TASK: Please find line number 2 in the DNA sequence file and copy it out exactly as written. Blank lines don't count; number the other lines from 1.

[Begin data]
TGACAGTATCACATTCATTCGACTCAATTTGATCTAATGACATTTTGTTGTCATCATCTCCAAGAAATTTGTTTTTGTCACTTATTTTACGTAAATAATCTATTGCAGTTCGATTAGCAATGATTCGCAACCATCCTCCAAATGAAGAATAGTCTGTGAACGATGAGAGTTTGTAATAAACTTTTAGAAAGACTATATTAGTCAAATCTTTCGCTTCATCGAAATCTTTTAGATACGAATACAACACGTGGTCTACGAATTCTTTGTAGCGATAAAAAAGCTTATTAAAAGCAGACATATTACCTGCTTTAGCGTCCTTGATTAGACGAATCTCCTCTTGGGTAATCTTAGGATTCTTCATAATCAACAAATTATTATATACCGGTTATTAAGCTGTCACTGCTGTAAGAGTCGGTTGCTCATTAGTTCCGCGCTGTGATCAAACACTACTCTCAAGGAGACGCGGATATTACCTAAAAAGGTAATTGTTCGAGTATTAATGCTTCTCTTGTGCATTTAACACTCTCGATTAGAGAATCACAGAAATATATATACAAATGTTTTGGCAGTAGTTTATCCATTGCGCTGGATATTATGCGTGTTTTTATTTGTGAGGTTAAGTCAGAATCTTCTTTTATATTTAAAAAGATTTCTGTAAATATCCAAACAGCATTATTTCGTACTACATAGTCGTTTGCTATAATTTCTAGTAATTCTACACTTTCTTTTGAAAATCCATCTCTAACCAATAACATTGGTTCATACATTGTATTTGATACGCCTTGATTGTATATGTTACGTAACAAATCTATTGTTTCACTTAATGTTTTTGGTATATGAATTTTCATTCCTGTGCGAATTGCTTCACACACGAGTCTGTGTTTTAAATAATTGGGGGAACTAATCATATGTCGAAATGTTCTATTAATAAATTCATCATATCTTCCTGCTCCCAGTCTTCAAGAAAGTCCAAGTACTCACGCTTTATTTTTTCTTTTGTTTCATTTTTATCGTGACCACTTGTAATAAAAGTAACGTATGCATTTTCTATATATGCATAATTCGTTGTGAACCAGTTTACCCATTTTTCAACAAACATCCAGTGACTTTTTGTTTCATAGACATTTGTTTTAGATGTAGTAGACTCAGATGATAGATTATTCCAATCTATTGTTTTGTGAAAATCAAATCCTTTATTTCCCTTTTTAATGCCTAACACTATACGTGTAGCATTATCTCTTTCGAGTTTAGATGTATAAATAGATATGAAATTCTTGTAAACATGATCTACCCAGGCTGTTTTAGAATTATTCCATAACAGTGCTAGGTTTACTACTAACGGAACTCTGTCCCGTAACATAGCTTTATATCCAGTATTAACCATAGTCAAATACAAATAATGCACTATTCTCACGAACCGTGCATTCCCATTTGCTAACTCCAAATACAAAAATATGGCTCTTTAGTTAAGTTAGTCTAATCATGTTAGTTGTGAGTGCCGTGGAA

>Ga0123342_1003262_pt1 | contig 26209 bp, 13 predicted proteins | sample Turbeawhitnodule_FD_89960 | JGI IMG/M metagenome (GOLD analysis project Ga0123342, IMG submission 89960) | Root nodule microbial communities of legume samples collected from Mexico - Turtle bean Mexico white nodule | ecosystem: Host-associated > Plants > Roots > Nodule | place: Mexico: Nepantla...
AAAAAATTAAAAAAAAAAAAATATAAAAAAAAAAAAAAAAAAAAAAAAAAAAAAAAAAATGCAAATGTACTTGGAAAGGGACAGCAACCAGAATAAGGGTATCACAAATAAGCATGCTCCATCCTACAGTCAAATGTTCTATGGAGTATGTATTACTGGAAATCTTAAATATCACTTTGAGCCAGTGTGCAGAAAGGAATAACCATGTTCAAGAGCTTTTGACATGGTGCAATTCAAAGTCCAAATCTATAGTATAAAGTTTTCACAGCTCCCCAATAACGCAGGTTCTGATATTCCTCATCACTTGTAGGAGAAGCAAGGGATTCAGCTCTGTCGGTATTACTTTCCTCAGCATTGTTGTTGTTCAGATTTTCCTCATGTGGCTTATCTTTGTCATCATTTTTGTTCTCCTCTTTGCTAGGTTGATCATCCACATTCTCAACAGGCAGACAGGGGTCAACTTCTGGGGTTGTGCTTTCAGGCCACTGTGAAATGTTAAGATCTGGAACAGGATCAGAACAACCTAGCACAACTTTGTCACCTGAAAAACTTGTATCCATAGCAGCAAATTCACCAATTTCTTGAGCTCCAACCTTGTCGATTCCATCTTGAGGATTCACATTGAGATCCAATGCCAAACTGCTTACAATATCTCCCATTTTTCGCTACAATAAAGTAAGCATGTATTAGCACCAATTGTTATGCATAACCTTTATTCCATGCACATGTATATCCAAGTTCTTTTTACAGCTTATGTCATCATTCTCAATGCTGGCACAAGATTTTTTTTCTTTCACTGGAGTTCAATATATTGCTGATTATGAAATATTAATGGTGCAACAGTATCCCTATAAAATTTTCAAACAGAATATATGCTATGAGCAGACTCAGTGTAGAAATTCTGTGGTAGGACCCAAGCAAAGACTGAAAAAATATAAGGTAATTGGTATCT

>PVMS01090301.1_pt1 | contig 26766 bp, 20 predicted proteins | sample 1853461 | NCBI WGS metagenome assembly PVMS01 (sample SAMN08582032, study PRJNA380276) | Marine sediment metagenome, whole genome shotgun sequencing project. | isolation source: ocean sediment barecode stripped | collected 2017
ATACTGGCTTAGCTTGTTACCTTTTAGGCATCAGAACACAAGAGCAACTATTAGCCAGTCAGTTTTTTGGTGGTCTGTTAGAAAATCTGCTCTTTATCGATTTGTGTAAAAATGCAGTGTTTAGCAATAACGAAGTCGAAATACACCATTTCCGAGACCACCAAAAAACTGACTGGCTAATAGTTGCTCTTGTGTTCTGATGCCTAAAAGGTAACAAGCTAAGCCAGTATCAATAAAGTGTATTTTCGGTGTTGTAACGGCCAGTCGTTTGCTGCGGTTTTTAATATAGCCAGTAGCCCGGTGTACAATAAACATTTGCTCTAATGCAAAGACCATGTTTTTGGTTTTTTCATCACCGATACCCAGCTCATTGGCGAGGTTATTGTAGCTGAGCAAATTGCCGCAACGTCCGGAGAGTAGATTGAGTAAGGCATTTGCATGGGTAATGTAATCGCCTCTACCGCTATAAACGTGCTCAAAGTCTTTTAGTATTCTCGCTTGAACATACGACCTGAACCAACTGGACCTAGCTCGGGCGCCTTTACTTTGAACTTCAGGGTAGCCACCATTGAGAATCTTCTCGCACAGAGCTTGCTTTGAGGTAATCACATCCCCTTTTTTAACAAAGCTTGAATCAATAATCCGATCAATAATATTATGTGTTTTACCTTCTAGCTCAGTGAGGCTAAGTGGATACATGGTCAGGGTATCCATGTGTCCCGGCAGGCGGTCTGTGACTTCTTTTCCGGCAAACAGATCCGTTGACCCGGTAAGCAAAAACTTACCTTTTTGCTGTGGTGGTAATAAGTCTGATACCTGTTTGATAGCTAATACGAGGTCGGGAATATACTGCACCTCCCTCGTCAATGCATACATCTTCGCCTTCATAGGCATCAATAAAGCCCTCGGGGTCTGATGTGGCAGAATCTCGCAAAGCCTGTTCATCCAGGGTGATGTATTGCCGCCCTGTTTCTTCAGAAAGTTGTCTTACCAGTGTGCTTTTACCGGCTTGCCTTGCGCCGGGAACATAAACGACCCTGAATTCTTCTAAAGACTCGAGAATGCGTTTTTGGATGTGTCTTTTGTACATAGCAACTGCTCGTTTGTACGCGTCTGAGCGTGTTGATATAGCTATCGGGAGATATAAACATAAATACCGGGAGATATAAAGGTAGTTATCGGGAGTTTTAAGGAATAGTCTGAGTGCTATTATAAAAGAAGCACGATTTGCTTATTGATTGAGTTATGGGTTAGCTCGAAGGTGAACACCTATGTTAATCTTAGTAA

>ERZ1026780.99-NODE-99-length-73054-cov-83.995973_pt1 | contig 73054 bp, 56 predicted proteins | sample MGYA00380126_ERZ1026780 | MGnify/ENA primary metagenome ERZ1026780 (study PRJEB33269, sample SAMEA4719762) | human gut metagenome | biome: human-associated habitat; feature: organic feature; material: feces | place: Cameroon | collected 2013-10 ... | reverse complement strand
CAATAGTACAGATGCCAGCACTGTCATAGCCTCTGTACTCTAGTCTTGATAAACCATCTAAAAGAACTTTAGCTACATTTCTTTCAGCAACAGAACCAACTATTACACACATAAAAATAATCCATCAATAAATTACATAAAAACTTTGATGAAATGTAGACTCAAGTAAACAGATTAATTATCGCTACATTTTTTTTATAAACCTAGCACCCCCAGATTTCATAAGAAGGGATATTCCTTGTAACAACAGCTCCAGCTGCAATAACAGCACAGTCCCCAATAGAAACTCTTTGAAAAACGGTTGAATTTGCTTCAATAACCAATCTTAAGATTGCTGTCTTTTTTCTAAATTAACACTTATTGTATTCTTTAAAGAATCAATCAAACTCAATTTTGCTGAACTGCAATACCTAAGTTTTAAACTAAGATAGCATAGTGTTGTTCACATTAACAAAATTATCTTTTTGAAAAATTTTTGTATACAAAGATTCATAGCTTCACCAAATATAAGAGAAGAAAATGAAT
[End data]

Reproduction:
>Ga0123342_1003262_pt1 | contig 26209 bp, 13 predicted proteins | sample Turbeawhitnodule_FD_89960 | JGI IMG/M metagenome (GOLD analysis project Ga0123342, IMG submission 89960) | Root nodule microbial communities of legume samples collected from Mexico - Turtle bean Mexico white nodule | ecosystem: Host-associated > Plants > Roots > Nodule | place: Mexico: Nepantla...